Games for change

November 7, 2009 at 2:00 am Leave a comment

So you know the next two weeks will be thin on the ground for me – I’ll be flat out like the proverbial lizard preparing for my KM study meeting in Taiwan, flying to Taiwan blah blah.

I don’t want you to hit the Unsubscribe button though because I’ll be back with those long, raving and ranting posts I know you love so much. But to clear up my backlog of interesting stuff to share with you – here’s a great site I found that uses games to bring attention to the most pressing issues of our day, such as poverty, human rights, global conflict and climate change.

So a lot of arty geeky types, along with academics, journalists and individuals from the nonprofit and government sectors have collaborated on the site Games for Change. I’ve been dabbling with some of them because I need to design curriculum in the next few months.

There are various game channels – I really wish I had access to this sort of interactive, educative stuff when I was a teacher back in the mists of time. I particularly like the games on global conflict and human rights. They deal with real-world issues.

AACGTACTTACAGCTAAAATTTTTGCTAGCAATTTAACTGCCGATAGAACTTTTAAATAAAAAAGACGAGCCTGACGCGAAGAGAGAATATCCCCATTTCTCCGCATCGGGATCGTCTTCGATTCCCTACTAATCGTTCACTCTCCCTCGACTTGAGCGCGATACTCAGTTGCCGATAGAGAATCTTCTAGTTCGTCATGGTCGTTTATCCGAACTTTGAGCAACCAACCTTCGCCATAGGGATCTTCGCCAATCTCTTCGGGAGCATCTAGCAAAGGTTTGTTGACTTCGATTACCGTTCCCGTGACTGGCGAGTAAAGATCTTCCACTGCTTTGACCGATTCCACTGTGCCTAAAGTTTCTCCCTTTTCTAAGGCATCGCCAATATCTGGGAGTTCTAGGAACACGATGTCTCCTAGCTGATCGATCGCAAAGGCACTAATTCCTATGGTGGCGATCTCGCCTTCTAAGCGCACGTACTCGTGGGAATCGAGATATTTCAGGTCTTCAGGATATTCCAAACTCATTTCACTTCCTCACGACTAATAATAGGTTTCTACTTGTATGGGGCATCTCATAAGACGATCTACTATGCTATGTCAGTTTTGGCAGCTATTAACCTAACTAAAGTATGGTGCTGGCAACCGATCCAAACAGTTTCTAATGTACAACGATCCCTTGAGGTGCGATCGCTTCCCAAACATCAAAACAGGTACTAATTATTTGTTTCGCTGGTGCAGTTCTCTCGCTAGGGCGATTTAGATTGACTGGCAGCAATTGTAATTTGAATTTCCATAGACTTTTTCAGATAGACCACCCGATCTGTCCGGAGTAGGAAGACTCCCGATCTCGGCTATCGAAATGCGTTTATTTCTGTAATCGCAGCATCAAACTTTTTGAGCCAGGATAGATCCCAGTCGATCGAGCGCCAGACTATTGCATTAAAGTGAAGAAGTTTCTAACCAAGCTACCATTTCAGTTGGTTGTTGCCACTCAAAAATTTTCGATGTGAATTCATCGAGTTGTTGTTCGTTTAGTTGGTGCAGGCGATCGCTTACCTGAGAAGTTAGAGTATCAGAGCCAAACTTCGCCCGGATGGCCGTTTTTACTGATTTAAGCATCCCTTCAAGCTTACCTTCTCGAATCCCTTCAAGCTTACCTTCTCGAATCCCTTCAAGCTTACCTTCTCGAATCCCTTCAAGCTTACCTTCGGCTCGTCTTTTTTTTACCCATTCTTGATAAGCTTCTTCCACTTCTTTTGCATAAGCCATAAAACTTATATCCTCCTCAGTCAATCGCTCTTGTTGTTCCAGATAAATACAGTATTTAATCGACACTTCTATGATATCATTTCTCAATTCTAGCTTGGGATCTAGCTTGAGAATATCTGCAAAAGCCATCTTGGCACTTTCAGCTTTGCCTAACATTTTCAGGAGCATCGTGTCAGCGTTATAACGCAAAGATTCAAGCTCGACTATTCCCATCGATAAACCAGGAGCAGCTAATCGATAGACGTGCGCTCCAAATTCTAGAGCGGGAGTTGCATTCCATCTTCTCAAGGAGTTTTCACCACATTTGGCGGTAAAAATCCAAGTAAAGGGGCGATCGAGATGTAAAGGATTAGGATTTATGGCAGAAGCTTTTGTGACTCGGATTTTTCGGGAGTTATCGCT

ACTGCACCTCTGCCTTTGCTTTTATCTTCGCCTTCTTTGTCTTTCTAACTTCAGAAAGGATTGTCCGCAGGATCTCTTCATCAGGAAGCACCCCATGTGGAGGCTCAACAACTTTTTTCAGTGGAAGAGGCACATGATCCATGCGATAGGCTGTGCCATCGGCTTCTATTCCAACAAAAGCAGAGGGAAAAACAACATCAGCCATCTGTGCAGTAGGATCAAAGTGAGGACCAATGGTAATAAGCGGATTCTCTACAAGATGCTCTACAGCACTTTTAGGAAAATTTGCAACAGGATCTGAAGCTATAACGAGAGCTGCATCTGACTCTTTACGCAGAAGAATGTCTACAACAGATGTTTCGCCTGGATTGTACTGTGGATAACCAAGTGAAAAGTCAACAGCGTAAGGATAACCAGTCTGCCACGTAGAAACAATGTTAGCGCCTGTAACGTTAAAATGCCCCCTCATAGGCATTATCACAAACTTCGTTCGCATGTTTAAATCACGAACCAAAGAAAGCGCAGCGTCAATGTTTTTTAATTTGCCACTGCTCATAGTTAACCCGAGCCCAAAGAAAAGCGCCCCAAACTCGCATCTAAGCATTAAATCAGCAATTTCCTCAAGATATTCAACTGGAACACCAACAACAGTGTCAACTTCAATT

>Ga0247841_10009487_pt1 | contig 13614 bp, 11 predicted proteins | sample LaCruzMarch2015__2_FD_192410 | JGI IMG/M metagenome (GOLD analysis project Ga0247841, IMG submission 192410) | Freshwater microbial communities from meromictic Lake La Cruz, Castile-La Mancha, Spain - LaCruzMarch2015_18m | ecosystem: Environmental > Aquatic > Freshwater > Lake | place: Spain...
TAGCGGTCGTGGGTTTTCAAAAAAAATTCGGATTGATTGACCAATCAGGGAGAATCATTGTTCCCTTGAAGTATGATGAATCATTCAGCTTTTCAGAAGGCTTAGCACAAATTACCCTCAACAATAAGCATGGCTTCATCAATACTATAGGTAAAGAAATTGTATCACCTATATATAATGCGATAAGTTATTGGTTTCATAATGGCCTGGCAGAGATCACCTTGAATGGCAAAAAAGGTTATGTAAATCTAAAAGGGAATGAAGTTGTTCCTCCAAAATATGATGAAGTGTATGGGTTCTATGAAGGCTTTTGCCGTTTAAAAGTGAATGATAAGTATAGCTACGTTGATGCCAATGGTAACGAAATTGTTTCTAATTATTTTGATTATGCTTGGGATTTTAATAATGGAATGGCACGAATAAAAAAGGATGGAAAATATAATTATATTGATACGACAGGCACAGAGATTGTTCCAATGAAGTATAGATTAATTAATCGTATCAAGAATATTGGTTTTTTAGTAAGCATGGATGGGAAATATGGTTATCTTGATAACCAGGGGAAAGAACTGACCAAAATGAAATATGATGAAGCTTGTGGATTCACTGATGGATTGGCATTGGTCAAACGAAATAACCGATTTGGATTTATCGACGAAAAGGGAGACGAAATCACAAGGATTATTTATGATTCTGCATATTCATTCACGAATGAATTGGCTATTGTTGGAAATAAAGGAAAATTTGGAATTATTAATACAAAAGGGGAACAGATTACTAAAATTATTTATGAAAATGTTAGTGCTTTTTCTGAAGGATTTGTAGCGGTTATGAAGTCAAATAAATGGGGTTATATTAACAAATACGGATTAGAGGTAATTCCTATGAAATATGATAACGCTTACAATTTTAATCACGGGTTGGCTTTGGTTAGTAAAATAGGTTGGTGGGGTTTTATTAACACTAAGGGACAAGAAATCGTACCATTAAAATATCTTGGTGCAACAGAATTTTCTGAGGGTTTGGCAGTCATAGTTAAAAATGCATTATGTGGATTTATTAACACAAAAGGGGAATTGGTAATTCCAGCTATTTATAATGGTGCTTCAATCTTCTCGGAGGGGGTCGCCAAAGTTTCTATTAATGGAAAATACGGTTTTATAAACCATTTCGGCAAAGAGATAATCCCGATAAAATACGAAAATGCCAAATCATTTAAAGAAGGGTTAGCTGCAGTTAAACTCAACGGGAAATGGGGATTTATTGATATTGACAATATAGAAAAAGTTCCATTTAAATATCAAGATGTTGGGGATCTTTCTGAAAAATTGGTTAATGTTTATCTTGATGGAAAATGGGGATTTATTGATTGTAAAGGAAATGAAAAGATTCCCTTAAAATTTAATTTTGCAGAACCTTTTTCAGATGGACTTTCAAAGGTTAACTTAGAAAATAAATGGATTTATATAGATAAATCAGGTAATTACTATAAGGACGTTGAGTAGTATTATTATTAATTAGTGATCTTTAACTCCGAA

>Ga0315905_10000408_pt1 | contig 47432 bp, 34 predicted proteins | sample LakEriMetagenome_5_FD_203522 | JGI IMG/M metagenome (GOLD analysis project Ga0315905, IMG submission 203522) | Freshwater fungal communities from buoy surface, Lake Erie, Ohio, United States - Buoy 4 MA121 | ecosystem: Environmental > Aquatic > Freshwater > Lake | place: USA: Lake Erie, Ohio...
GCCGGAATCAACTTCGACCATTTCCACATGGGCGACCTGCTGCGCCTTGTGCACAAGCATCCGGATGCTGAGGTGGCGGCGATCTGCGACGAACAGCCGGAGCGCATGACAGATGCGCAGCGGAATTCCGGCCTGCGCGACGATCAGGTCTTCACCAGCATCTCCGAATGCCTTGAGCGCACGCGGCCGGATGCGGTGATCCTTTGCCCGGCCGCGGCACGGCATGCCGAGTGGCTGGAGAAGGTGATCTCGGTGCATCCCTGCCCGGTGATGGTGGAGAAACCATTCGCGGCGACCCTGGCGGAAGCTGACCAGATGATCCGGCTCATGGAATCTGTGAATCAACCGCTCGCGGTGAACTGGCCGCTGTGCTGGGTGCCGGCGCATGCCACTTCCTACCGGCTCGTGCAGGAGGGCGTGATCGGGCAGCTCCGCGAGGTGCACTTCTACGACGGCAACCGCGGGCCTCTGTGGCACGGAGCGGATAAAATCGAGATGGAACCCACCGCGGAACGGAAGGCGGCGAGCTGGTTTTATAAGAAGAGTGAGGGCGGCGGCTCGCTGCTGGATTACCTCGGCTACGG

Check out this game – 3rd World Farmer – designed for ages 11+ years, the game lets players manage a small virtual farm in a developing country and experience the hardships and dilemmas faced by the poor.

Ars Regendi is a political game where a player can found their own State and lead it according to his or her political ideals. And Escape from Woomera is probably a very timely game for Aussies to play given the current situation with Sri Lankan refugees. The game gets players to try and escape from an immigration detention centre.

And my favourite? It’s a game called Civilization IV: Quality of Life and involves players in using their moral values to reward a society.

Given Gen Y and Millenials penchant for virtual worlds, these digital games are a fabulous way of raising social, legal and moral issues and facilitating social change. The site also has a toolkit of the game-making process and prompts you to think about the sorts of questions you need to ask if you’re thinking of designing a digital game. Cool!

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Entry filed under: Education, Education and Awareness, Schools and schoolchildren, Social problems, Useful resources, Web 2.0. Tags: , , .

Future of learning Don’t do it NZ!

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